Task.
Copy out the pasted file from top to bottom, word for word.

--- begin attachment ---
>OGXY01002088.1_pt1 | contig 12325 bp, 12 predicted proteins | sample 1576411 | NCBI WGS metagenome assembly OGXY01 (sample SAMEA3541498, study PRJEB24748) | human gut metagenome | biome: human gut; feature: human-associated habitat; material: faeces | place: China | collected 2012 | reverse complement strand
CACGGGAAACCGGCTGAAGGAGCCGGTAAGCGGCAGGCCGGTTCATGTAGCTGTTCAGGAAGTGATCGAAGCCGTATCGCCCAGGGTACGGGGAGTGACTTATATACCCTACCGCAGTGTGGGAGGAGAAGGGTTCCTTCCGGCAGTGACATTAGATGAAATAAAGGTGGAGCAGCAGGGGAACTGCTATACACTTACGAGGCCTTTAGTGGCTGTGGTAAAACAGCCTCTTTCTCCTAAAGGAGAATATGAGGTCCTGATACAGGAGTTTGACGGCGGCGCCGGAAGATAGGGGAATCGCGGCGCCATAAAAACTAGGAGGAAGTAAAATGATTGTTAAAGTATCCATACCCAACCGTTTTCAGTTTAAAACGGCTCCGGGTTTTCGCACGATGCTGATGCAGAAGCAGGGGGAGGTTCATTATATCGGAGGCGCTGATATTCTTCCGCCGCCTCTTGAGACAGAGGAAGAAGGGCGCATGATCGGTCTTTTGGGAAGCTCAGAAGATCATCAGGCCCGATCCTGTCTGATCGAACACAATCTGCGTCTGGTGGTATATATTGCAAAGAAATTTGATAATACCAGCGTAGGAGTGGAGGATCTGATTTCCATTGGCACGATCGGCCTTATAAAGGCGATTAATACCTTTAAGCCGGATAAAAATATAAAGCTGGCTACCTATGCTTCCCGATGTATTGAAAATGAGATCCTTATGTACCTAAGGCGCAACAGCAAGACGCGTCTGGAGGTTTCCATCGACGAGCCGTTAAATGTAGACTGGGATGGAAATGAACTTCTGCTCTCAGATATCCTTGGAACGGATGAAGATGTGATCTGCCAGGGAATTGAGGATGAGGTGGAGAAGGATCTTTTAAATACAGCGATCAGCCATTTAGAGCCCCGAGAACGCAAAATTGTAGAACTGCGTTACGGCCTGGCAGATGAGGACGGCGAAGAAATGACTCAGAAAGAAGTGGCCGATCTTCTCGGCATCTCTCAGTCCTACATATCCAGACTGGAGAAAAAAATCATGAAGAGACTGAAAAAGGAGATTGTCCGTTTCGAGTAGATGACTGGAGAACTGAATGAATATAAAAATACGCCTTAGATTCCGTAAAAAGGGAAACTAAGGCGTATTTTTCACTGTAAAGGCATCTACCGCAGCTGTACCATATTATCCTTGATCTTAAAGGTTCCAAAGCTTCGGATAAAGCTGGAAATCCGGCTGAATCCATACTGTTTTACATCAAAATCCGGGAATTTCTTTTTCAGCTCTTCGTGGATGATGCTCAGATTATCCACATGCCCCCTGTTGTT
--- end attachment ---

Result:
>OGXY01002088.1_pt1 | contig 12325 bp, 12 predicted proteins | sample 1576411 | NCBI WGS metagenome assembly OGXY01 (sample SAMEA3541498, study PRJEB24748) | human gut metagenome | biome: human gut; feature: human-associated habitat; material: faeces | place: China | collected 2012 | reverse complement strand
CACGGGAAACCGGCTGAAGGAGCCGGTAAGCGGCAGGCCGGTTCATGTAGCTGTTCAGGAAGTGATCGAAGCCGTATCGCCCAGGGTACGGGGAGTGACTTATATACCCTACCGCAGTGTGGGAGGAGAAGGGTTCCTTCCGGCAGTGACATTAGATGAAATAAAGGTGGAGCAGCAGGGGAACTGCTATACACTTACGAGGCCTTTAGTGGCTGTGGTAAAACAGCCTCTTTCTCCTAAAGGAGAATATGAGGTCCTGATACAGGAGTTTGACGGCGGCGCCGGAAGATAGGGGAATCGCGGCGCCATAAAAACTAGGAGGAAGTAAAATGATTGTTAAAGTATCCATACCCAACCGTTTTCAGTTTAAAACGGCTCCGGGTTTTCGCACGATGCTGATGCAGAAGCAGGGGGAGGTTCATTATATCGGAGGCGCTGATATTCTTCCGCCGCCTCTTGAGACAGAGGAAGAAGGGCGCATGATCGGTCTTTTGGGAAGCTCAGAAGATCATCAGGCCCGATCCTGTCTGATCGAACACAATCTGCGTCTGGTGGTATATATTGCAAAGAAATTTGATAATACCAGCGTAGGAGTGGAGGATCTGATTTCCATTGGCACGATCGGCCTTATAAAGGCGATTAATACCTTTAAGCCGGATAAAAATATAAAGCTGGCTACCTATGCTTCCCGATGTATTGAAAATGAGATCCTTATGTACCTAAGGCGCAACAGCAAGACGCGTCTGGAGGTTTCCATCGACGAGCCGTTAAATGTAGACTGGGATGGAAATGAACTTCTGCTCTCAGATATCCTTGGAACGGATGAAGATGTGATCTGCCAGGGAATTGAGGATGAGGTGGAGAAGGATCTTTTAAATACAGCGATCAGCCATTTAGAGCCCCGAGAACGCAAAATTGTAGAACTGCGTTACGGCCTGGCAGATGAGGACGGCGAAGAAATGACTCAGAAAGAAGTGGCCGATCTTCTCGGCATCTCTCAGTCCTACATATCCAGACTGGAGAAAAAAATCATGAAGAGACTGAAAAAGGAGATTGTCCGTTTCGAGTAGATGACTGGAGAACTGAATGAATATAAAAATACGCCTTAGATTCCGTAAAAAGGGAAACTAAGGCGTATTTTTCACTGTAAAGGCATCTACCGCAGCTGTACCATATTATCCTTGATCTTAAAGGTTCCAAAGCTTCGGATAAAGCTGGAAATCCGGCTGAATCCATACTGTTTTACATCAAAATCCGGGAATTTCTTTTTCAGCTCTTCGTGGATGATGCTCAGATTATCCACATGCCCCCTGTTGTT